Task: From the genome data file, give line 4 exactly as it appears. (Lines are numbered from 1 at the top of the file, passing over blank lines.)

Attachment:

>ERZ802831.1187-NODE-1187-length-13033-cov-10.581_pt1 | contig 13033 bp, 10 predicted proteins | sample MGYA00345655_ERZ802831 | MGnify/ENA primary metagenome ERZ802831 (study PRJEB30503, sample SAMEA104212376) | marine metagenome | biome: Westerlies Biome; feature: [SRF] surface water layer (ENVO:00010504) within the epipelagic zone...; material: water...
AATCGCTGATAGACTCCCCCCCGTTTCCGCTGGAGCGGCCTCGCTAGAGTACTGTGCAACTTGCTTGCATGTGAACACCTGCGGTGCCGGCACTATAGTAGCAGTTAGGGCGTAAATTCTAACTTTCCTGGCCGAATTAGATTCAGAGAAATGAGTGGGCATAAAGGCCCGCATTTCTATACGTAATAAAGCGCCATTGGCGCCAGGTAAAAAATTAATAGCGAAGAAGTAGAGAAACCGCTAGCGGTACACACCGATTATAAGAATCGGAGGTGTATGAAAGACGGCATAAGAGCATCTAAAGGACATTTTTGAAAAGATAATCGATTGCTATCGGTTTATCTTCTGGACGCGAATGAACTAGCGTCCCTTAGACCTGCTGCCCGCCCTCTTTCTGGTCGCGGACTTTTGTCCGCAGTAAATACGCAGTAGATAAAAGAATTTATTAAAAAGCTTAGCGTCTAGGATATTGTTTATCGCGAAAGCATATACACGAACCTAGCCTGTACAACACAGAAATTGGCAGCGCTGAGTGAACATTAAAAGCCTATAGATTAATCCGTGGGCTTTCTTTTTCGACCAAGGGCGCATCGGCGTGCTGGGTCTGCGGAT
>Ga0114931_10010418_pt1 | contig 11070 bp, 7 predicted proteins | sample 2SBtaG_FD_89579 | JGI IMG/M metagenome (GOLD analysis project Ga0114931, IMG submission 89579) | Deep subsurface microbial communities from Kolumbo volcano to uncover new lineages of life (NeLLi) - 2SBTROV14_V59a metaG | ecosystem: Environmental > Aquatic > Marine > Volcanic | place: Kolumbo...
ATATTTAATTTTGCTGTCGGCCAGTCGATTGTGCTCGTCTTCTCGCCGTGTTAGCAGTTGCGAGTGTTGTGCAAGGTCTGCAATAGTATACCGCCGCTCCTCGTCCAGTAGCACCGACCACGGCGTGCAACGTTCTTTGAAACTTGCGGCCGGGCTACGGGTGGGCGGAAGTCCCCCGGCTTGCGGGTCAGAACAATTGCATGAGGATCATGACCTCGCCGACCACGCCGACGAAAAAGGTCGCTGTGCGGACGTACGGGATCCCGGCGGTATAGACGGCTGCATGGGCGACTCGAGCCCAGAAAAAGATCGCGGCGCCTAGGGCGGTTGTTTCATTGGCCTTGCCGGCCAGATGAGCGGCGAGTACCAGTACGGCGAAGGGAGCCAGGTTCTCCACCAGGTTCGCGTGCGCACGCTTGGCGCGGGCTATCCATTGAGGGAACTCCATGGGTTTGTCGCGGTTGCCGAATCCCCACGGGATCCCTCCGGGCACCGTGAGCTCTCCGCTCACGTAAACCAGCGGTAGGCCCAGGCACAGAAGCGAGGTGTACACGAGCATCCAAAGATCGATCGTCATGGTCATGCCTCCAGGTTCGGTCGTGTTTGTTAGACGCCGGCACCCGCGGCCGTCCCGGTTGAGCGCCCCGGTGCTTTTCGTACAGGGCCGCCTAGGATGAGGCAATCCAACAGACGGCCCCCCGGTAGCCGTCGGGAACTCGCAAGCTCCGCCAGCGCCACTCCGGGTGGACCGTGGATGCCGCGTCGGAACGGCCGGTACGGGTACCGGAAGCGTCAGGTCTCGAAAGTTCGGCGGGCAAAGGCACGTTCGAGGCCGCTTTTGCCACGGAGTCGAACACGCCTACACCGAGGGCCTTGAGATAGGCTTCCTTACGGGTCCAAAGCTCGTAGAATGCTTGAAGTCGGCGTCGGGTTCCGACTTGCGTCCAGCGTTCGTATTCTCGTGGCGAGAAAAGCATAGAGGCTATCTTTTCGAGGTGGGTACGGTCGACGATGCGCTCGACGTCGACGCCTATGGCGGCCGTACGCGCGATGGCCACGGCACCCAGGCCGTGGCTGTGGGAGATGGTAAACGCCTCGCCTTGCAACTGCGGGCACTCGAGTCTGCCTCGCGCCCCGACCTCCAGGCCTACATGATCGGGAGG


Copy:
ATATTTAATTTTGCTGTCGGCCAGTCGATTGTGCTCGTCTTCTCGCCGTGTTAGCAGTTGCGAGTGTTGTGCAAGGTCTGCAATAGTATACCGCCGCTCCTCGTCCAGTAGCACCGACCACGGCGTGCAACGTTCTTTGAAACTTGCGGCCGGGCTACGGGTGGGCGGAAGTCCCCCGGCTTGCGGGTCAGAACAATTGCATGAGGATCATGACCTCGCCGACCACGCCGACGAAAAAGGTCGCTGTGCGGACGTACGGGATCCCGGCGGTATAGACGGCTGCATGGGCGACTCGAGCCCAGAAAAAGATCGCGGCGCCTAGGGCGGTTGTTTCATTGGCCTTGCCGGCCAGATGAGCGGCGAGTACCAGTACGGCGAAGGGAGCCAGGTTCTCCACCAGGTTCGCGTGCGCACGCTTGGCGCGGGCTATCCATTGAGGGAACTCCATGGGTTTGTCGCGGTTGCCGAATCCCCACGGGATCCCTCCGGGCACCGTGAGCTCTCCGCTCACGTAAACCAGCGGTAGGCCCAGGCACAGAAGCGAGGTGTACACGAGCATCCAAAGATCGATCGTCATGGTCATGCCTCCAGGTTCGGTCGTGTTTGTTAGACGCCGGCACCCGCGGCCGTCCCGGTTGAGCGCCCCGGTGCTTTTCGTACAGGGCCGCCTAGGATGAGGCAATCCAACAGACGGCCCCCCGGTAGCCGTCGGGAACTCGCAAGCTCCGCCAGCGCCACTCCGGGTGGACCGTGGATGCCGCGTCGGAACGGCCGGTACGGGTACCGGAAGCGTCAGGTCTCGAAAGTTCGGCGGGCAAAGGCACGTTCGAGGCCGCTTTTGCCACGGAGTCGAACACGCCTACACCGAGGGCCTTGAGATAGGCTTCCTTACGGGTCCAAAGCTCGTAGAATGCTTGAAGTCGGCGTCGGGTTCCGACTTGCGTCCAGCGTTCGTATTCTCGTGGCGAGAAAAGCATAGAGGCTATCTTTTCGAGGTGGGTACGGTCGACGATGCGCTCGACGTCGACGCCTATGGCGGCCGTACGCGCGATGGCCACGGCACCCAGGCCGTGGCTGTGGGAGATGGTAAACGCCTCGCCTTGCAACTGCGGGCACTCGAGTCTGCCTCGCGCCCCGACCTCCAGGCCTACATGATCGGGAGG